to toughen it up
517. What I was really intending to ask was
whether you regard this potential area of activity as an area
in which you could exercise some influence?
(Mr Barnard) I suppose it depends really on what position
you take in the great debate as to whether Ofgem should be a purely
economic regulator or a regulator who is also subject to explicit
social and environmental responsibilities. If it is to be the
latter then I think one would want as a licensed industry to have
some quite considerable influence on the form and contents of
that guidance. With no disrespect to your Lordships' House or
to the other House either, there is a feeling generally outside
Parliament that procedures for passing and turning into law statutory
instruments or other kinds of secondary legislation, whether under
negative or affirmative procedures, do not offer a lot of protection
to those on the receiving end.
518. The difference between negative and affirmative
is that affirmative procedure requires the instrument to be considered
by Parliament and the negative only gets considered if parliamentarians
think it should be. This falls into the latter and I wondered
whether in fact you regarded that as a mechanism which you could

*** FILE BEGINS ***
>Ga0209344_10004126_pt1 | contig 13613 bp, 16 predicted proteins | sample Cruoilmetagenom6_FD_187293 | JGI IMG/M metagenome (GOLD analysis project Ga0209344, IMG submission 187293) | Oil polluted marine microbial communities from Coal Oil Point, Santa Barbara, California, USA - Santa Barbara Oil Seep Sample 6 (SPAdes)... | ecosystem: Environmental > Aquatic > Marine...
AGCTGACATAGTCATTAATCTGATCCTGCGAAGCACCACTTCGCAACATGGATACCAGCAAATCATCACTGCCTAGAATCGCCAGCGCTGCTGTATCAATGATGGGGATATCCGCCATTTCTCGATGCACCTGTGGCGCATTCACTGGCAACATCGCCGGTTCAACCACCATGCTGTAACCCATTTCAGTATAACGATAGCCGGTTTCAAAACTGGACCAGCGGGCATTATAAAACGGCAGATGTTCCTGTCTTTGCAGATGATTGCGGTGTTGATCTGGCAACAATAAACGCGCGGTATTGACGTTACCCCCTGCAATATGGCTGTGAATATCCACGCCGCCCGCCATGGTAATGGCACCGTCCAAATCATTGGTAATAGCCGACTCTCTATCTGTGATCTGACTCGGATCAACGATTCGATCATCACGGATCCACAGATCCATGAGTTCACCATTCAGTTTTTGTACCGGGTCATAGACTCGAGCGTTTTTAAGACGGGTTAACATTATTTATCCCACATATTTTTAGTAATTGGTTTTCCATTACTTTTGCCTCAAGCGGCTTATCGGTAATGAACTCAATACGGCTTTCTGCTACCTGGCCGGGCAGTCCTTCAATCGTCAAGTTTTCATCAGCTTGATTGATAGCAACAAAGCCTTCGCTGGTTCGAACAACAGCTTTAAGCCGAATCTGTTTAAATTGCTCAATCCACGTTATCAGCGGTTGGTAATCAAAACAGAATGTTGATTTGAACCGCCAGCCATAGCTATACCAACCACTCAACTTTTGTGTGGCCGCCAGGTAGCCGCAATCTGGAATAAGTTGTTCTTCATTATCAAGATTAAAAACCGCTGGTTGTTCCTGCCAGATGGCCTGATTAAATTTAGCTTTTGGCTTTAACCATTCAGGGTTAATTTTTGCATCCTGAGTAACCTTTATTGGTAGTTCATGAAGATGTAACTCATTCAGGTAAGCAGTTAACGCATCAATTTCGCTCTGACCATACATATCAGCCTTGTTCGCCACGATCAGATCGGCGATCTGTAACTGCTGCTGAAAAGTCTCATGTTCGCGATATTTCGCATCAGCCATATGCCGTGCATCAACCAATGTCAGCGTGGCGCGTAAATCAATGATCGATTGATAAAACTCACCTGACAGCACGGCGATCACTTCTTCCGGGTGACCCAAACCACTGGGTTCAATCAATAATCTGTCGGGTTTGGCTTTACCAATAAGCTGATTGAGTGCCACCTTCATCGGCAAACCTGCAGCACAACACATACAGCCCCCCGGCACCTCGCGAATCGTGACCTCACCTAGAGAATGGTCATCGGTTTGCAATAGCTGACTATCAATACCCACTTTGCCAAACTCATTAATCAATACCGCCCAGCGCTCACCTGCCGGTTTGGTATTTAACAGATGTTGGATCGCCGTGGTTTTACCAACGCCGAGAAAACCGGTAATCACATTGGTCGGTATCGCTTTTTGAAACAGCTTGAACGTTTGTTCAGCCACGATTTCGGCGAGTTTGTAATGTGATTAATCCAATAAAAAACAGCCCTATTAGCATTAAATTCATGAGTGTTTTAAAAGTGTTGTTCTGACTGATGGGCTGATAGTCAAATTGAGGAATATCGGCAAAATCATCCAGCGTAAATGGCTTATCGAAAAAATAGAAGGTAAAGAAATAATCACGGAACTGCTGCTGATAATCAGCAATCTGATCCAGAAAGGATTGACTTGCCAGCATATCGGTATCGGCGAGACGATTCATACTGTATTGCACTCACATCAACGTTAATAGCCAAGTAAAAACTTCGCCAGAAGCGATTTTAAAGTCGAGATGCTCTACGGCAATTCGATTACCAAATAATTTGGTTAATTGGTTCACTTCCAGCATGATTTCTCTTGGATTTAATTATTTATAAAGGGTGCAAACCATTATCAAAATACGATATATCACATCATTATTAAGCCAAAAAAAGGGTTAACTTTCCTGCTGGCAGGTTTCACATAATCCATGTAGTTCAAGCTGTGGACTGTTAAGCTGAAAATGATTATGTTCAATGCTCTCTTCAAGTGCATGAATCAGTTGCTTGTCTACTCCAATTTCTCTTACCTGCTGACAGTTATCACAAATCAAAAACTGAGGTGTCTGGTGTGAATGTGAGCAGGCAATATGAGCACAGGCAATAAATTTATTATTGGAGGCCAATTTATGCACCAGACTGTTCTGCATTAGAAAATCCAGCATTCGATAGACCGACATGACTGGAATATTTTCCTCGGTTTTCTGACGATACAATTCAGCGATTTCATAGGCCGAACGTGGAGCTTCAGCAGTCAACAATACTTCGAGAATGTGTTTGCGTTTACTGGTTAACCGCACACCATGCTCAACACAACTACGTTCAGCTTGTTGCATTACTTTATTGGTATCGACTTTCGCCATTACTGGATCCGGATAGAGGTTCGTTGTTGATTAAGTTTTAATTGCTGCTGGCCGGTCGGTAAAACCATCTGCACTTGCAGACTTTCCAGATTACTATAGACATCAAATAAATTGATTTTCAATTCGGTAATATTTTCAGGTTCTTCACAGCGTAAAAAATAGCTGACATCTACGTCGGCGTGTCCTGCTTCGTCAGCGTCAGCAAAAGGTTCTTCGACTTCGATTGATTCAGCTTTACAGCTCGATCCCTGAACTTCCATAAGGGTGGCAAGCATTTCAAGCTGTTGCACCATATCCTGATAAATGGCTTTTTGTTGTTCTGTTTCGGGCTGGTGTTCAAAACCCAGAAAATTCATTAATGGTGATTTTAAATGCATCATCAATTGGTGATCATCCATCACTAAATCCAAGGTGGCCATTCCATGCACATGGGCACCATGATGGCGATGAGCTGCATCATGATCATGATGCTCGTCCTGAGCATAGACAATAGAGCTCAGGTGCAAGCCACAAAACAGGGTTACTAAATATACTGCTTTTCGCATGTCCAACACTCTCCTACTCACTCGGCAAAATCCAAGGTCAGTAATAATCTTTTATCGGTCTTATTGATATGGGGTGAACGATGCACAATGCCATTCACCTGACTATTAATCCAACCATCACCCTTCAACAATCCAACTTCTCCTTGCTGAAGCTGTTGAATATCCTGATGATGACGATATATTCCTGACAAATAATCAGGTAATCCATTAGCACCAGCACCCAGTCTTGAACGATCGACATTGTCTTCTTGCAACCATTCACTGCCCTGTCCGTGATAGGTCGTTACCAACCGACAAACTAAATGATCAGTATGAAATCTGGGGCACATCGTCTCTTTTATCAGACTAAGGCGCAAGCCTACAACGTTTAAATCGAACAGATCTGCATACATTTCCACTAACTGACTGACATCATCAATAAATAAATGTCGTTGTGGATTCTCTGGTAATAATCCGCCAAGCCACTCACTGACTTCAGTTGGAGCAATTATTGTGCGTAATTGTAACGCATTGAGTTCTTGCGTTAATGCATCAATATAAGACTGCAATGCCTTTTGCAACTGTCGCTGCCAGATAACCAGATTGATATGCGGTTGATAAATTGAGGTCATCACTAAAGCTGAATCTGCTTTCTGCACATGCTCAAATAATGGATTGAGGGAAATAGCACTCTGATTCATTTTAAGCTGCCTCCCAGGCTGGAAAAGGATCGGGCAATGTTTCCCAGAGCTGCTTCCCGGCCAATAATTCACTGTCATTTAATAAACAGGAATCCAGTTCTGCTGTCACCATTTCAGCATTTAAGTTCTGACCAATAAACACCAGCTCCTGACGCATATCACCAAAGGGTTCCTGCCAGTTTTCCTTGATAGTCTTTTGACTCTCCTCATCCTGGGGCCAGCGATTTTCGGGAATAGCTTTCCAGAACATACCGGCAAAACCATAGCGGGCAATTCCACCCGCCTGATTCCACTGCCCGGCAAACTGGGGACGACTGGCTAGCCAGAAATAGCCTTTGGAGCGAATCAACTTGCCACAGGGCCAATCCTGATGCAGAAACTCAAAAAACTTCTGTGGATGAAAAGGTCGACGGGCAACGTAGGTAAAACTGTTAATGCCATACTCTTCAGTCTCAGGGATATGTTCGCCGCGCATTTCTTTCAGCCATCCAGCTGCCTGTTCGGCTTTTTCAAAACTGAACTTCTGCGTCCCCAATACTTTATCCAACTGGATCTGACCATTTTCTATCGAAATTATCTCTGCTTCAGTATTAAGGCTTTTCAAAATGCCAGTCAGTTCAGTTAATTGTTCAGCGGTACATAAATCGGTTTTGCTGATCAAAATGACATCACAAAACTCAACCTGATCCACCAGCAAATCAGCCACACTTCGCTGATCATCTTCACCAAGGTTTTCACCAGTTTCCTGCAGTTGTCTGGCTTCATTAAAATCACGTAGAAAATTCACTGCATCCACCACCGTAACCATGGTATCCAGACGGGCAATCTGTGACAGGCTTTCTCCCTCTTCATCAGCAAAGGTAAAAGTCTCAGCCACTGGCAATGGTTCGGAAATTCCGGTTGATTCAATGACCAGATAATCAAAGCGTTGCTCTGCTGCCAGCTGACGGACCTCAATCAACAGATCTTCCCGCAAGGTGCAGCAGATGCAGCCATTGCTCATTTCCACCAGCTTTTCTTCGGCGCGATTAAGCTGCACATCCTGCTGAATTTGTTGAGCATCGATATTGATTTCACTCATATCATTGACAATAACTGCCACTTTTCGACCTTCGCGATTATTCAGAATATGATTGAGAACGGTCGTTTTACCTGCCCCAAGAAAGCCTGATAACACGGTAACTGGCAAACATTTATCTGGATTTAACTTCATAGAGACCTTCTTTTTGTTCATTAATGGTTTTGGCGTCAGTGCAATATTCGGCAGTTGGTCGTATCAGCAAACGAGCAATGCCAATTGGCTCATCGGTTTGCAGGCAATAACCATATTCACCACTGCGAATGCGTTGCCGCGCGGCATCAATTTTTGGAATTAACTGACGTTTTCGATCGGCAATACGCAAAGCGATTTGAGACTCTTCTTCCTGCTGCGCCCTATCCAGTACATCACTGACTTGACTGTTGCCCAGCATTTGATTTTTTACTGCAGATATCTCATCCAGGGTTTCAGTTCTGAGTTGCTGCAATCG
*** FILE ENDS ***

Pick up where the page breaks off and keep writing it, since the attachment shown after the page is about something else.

use to bring the parliamentary interest into your area of activity?
As regards the other place, in which I am no expert, it requires
a constituent to approach a Member in order to get his interest,
I would think, and the same is true in this House. I just wondered
if this was a route which you considered fruitful. From what you
have said so far I think you regard it as a dead end perhaps?
(Mr Barnard) You took the words out of my mouth, my
Lord. It is very difficult for citizens, industries, and others
outside Parliament to modify the procedures or to modify the contents
of secondary legislation. The sheer volume of secondary legislation
which is made by Ministers is impossible to keep up with and parliamentary
scrutiny, with all due respect, must be perfunctory; I do not
see how it can be otherwise. Therefore, guidance to regulators
which is made under those sorts of procedures is not a framework
within which the industries can hope to contribute much by way
of influence, control or challenge.
Lord MacGregor of Pulham Market
519. The basic problem is the neither House
can amend secondary legislation.
(Mr Barnard) Indeed.
(Dr Golby) That is correct. I think, my Lord, I will
go back to an earlier answer that I think any change in remit
here in terms of social, environmental obligations really, I believe,
needs primary legislation to determine the remit properly as opposed
to secondary legislation for the reasons we have just been discussing.